How The Opposed-Piston Engine Could Be The Answer To Near-Zero Emissions

Remarkable innovations have been made to automotive technology since Karl Benz introduced the world to the "Motorwagen" in 1866 and Henry Ford gave rise to the American auto industry with the Model T in 1908. Yet despite the progression from hand-crank starters and smoke-belching straight pipes to push-button electronic ignition and smog-friendly hybrids and EVs, the internal combustion engine has remained somewhat unchanged in its fundamental design, with a structure incorporating a single piston per cylinder and a valve train housed within a cylinder head. 

A sea change is on the horizon, however, as a revolutionary opposed-piston diesel engine designed by physicist Dr. James Lemke, and built by his company, Achates Power, has entered fleet service with the Wal-Mart corporation under the hood of a Peterbilt model 579 tractor. 

Lemke was far from the first person to propose or build an opposed-piston motor. The Fairbanks-Morse model 38 8 1/8 diesel engine has powered submarines and surface ships since the 1930s, and both Gobron–Brillie and Arrol–Johnston put gas-powered opposed piston engines in race cars earlier in the century. While a standard four-stroke engine relies on combustion from a spark plug to apply downward pressure on a piston and synced valve timing to allow for air and fuel to be brought into the engine cylinder and exhaust gases to be expelled, an opposed-piston engine literally turns this concept on its side.

The opposed-piston design saves fuel and is inherently emissions-friendly

In an opposed-piston engine, two pistons are placed at opposite ends of the cylinder, and the fuel is combusted in the space between them. The design requires no cylinder head or valve system, reducing excess heat and moving parts relative to a traditional four-stroke engine. Achates touts its 10.6-liter engine as being compliant with 2027 California Air Resources Board (CARB) standards, which require a 90% reduction in NOx emissions compared to current standards. According to the manufacturer, Achates' opposed-piston engine also puts out about 10% less carbon dioxide emissions than a traditional four-stroke engine.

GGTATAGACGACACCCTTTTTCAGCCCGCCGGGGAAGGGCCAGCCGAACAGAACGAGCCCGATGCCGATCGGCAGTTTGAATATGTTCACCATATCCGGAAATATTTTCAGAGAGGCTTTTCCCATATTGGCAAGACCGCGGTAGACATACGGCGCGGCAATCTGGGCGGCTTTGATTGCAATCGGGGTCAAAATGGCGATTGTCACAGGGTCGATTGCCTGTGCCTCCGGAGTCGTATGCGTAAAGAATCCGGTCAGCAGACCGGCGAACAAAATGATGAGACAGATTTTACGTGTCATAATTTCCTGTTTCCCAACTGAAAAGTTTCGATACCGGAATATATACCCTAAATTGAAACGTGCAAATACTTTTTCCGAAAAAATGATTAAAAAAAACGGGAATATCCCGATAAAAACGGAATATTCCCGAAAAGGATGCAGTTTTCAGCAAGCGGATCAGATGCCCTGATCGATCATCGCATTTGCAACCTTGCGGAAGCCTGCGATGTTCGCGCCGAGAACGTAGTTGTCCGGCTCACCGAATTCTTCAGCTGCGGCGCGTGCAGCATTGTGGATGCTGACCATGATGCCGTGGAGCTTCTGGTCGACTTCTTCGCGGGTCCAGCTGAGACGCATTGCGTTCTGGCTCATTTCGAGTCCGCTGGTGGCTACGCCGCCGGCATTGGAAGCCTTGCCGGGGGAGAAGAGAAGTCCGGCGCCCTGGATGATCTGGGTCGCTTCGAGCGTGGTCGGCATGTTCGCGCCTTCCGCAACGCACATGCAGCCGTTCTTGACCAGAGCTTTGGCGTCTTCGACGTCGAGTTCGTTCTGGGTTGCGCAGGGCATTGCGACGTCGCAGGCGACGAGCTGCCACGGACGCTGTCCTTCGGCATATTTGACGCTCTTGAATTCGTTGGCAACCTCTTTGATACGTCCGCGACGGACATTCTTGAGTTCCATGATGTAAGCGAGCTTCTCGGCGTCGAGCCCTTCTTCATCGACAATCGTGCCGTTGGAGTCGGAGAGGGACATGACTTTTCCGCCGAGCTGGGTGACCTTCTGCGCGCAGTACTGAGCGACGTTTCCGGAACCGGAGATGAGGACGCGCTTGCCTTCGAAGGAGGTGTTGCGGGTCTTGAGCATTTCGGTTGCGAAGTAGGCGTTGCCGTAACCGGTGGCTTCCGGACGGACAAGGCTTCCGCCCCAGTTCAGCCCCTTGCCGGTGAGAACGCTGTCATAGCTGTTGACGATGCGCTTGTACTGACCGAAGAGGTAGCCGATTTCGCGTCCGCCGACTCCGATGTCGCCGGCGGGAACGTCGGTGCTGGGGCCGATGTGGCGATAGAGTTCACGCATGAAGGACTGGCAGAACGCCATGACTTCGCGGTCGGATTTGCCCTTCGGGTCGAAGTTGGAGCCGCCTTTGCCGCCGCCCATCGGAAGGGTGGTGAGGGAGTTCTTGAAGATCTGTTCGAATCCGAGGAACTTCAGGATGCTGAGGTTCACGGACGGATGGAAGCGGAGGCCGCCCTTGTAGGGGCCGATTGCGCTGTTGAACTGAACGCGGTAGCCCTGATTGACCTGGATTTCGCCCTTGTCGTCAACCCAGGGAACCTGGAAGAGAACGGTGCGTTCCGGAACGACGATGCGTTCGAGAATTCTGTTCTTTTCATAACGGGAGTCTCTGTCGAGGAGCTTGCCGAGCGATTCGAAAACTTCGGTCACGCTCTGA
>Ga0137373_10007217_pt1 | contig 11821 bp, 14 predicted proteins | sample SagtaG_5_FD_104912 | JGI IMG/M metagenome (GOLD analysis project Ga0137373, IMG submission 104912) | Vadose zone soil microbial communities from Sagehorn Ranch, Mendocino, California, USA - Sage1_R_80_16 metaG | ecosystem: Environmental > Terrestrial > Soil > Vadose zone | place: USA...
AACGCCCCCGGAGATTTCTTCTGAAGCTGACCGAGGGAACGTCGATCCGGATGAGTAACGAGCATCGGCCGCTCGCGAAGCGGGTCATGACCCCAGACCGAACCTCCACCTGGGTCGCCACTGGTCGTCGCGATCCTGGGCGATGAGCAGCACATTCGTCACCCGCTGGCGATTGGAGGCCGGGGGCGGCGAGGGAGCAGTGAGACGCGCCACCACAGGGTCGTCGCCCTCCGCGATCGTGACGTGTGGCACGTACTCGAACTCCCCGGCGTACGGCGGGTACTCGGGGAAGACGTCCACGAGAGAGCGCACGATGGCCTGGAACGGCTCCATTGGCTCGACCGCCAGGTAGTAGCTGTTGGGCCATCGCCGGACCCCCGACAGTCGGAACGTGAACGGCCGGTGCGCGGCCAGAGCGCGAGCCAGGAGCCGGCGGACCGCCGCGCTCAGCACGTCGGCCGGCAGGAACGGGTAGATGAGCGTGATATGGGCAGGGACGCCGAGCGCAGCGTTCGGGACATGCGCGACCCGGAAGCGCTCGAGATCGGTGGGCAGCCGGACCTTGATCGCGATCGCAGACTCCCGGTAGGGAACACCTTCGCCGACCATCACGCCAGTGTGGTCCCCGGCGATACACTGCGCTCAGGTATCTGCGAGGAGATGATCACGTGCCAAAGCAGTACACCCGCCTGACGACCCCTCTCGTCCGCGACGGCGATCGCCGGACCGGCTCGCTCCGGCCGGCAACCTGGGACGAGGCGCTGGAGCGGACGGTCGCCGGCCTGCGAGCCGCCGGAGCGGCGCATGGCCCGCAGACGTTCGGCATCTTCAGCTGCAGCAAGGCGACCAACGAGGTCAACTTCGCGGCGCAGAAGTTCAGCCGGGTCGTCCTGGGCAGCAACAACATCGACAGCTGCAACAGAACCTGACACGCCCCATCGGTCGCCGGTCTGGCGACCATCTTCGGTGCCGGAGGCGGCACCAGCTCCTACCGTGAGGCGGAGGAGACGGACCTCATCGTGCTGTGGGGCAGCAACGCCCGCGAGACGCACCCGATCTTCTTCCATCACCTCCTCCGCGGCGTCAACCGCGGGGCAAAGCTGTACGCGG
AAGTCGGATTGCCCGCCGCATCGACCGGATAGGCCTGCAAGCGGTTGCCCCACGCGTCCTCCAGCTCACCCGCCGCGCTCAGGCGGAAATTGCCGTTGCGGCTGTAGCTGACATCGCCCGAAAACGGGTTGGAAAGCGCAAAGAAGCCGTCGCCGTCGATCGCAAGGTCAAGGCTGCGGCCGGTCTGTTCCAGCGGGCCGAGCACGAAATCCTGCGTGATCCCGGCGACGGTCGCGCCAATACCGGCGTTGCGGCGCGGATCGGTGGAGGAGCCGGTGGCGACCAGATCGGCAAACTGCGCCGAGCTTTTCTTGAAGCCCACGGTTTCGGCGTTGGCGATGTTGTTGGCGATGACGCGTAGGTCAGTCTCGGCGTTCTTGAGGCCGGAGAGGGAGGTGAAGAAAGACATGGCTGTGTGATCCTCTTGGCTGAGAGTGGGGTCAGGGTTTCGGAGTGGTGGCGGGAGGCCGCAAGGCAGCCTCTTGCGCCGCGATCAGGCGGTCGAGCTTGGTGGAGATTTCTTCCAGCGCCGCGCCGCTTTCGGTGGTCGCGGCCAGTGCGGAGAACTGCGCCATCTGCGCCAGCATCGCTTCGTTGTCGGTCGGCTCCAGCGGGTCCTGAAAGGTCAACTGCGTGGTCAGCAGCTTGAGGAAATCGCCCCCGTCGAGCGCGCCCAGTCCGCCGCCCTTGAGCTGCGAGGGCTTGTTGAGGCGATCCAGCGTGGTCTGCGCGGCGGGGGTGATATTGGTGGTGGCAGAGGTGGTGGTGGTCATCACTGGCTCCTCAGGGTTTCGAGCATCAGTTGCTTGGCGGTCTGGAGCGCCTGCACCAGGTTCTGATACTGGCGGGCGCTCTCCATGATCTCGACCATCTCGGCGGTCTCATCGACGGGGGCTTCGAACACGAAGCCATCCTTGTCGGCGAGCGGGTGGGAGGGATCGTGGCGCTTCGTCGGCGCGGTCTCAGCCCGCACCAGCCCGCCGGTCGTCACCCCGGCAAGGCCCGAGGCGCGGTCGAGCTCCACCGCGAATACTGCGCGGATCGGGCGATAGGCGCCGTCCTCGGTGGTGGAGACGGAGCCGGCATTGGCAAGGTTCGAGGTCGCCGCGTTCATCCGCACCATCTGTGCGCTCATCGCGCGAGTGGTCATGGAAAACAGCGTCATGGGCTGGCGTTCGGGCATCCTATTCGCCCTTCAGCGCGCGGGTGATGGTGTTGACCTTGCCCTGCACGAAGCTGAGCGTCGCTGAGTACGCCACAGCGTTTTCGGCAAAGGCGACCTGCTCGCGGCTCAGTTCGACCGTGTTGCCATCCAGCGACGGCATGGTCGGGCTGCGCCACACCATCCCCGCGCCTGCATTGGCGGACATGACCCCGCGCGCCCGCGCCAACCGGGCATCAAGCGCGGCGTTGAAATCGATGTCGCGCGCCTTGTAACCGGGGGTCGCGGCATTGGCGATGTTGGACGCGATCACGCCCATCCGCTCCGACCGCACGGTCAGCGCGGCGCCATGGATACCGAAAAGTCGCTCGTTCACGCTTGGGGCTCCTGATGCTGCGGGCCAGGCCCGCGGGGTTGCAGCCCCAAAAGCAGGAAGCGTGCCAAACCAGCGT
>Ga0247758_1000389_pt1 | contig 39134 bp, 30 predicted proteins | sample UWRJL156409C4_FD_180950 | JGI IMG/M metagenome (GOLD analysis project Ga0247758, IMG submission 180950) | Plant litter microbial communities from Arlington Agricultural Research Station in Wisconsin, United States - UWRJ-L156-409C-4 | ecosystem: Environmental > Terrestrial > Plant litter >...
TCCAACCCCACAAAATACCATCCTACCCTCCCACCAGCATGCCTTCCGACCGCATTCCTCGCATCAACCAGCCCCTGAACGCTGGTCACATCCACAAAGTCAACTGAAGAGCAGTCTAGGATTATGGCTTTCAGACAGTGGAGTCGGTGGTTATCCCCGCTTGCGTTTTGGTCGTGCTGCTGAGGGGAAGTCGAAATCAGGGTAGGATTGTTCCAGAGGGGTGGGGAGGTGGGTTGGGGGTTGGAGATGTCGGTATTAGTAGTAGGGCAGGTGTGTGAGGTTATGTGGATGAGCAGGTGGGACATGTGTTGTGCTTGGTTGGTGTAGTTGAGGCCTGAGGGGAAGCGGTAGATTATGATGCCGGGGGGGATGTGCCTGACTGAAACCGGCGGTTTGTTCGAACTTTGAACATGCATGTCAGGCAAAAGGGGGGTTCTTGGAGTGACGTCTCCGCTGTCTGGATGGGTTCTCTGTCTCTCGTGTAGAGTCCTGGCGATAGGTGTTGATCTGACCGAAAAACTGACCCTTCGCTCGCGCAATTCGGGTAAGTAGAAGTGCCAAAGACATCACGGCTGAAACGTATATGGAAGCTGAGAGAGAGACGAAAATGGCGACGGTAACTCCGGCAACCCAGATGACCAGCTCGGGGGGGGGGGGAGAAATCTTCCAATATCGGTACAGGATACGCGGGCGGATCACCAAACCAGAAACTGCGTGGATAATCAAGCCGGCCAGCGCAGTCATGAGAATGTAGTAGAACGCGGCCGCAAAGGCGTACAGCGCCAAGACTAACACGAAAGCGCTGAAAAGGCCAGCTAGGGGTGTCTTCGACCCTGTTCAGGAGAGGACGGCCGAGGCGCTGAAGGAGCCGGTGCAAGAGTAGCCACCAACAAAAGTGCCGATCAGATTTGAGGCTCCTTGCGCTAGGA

These gains are achieved largely through improvements in efficiency that result from the engine's simple design, which will also make the Achates motor cheaper to service and maintain over its lifespan. Lemke, who holds 114 patents and refers to himself as a "serial entrepreneur," developed the Achates engine as an improvement on the Junkers Jumo aircraft engine that debuted in 1890. "It had an efficiency that exceeded any engine that had ever been made before," Lemke said in a promotional interview.

James Lemke never got to see his engine put to use in fleet vehicles

The Junkers Jumo engines were made obsolete by the advent of jet engine technology, but Lemke said he became intrigued while reading a book about the Junkers engines during a trip to Mexico in 2001. Lemke said he immediately saw the potential the opposed-piston design held for modern vehicles and pointed out how the streamlined opposed-piston layout led to a cleaner-burning motor. "Many engines have a sweet spot where they get maximum efficiency," Lemke explained. "If you're off that, efficiency falls off very rapidly. Ours is a very flat plot that is about the same efficiency everywhere. Any application of diesel at the present time will benefit from this configuration by better efficiency and cleaner performance. Ours is the cleanest engine, about 20 to 30 percent more efficient than any diesel ever made."

Dr. Lemke died in 2019 at the age of 89, so sadly he never got to see the Achates-powered Peterbilt tractors hit the road, but his legacy could hopefully live on in the form of a cleaner-burning, more fuel-efficient engine that might someday be christened the Lemke in his honor.